But it’s not the 5:2 diet specifically I wish to criticise in this post, it’s more the point that Hadley and Caitlin were getting at; that women should be able to be who they are, without feeling the constant pressure to be thinner, prettier, better in every way. Why shouldn’t we eat what we want, when we want, as long as we appreciate the fundamentals of a balanced diet and a balanced life? Why should we starve ourselves two days each week because the women’s magazines tell us it will make us happier? How can cake deprivation make anyone happier, EVER?

My opinion, for what little it’s worth, is that life’s too short for fad diets. Of course we should eat healthily, but there are limits, and starving for two days a week must surely be one of them? I know proponents of the 5:2 will wax lyrical at this stage about the many health benefits of the diet (concentration allegedly being one of them – now I don’t know about you, but I’m not sure I’d be able to concentrate all that well after eating half a carrot and a dry Ryvita for my lunch), but in case they hadn’t noticed there are also rather a lot of health benefits to the ‘everything in moderation’ approach – not least to our mental wellbeing.

I’ll close with an apt quote from G.K Chesterton, who had some sage words on health:

“The trouble with always trying to preserve the health of the body is that it is so difficult to do without destroying the health of the mind.”

Quite – now pass the Dairy Milk.

Slightly hypocritical of me to post an article slagging off fad diets whilst commencing a wheat and gluten free period, but my dear friend Sian (who attended Bookslam with me last night) assures me it will revolutionise my life. And, er, make me look better…Oh.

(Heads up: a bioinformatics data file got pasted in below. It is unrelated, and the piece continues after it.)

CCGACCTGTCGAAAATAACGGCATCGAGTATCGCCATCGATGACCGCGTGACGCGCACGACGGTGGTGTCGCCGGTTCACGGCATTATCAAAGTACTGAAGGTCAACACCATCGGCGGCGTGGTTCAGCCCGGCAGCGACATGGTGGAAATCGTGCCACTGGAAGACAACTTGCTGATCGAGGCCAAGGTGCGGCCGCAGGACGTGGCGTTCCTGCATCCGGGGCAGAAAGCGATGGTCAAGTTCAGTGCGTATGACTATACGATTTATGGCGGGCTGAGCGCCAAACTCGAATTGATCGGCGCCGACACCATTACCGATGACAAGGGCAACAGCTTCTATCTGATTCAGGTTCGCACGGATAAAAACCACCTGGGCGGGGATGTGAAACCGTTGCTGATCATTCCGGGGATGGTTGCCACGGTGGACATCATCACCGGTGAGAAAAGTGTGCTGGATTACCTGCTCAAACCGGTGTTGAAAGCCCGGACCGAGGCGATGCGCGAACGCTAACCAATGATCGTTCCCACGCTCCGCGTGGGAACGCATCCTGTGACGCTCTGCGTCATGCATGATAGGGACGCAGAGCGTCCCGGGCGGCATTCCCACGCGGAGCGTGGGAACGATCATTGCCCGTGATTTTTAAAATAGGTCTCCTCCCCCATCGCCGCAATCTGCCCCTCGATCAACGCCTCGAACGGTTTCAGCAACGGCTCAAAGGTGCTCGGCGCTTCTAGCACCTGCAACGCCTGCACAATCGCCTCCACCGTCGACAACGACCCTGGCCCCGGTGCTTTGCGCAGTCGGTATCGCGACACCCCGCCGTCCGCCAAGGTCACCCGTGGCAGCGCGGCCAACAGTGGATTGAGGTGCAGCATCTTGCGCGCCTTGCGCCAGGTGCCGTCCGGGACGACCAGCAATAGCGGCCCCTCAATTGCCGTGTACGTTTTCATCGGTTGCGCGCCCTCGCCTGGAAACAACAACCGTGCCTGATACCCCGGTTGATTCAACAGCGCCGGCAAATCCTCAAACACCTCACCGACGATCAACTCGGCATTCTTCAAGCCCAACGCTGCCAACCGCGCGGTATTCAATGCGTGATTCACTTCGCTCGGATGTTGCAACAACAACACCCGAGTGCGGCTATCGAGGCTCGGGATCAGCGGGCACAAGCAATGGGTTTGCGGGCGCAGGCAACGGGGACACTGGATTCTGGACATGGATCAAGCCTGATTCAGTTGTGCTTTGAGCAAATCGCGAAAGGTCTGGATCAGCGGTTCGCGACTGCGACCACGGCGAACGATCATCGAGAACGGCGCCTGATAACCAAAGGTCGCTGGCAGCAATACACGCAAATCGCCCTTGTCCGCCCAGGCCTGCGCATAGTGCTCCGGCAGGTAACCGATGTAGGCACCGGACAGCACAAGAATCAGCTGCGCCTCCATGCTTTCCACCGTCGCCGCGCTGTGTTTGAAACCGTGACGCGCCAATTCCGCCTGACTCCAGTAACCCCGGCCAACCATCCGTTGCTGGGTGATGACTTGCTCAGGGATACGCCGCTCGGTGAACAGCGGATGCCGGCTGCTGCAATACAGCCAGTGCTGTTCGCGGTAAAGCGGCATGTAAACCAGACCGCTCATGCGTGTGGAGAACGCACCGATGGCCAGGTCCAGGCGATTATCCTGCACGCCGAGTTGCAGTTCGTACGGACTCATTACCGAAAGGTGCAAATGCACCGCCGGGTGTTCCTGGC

The misery maker

On the surface you have everything; the looks, the brains, the charismatic smile that says you’re someone worth knowing, worth pursuing. You have money to fund the kind of lifestyle that most people only dream of. You stride around in suits fitted on Savile Row with shoes so shiny your face reflects back up at you as you walk: The face of success.

Other men want to be you. And then there are the women – so many women. A different one each day of the week, picked up and cast off like items of clothing depending on your mood. This week alone has seen you dine with Sylvia, attend a gallery opening with Lucinda, have animalistic sex with Stacey, beat Mirelle so hard she won’t be able to sit down for a week.

Tonight, for your own enjoyment, you will tell Annaleese that she is fat and she disgusts you. She will go home, cry, drink a bottle of whisky and swallow a handful of pills to ensure she never has to hear you say those words again.

You revel in the misery of these women, in your ability to make them feel so worthless. But what you fail to realise in this deluded state of hatred and bitterness is that there’s only one person in this situation who is worthless.

And that person is you.

Image

I wasn’t sure what image to choose to accompany this post, so settled for this pic of a porn star martini, taken in a gorgeous restaurant in Brighton last spring. That particular evening was fantastic, but I guess what this image represents where the story is concerned is the loneliness that goes hand in hand with the behaviour described.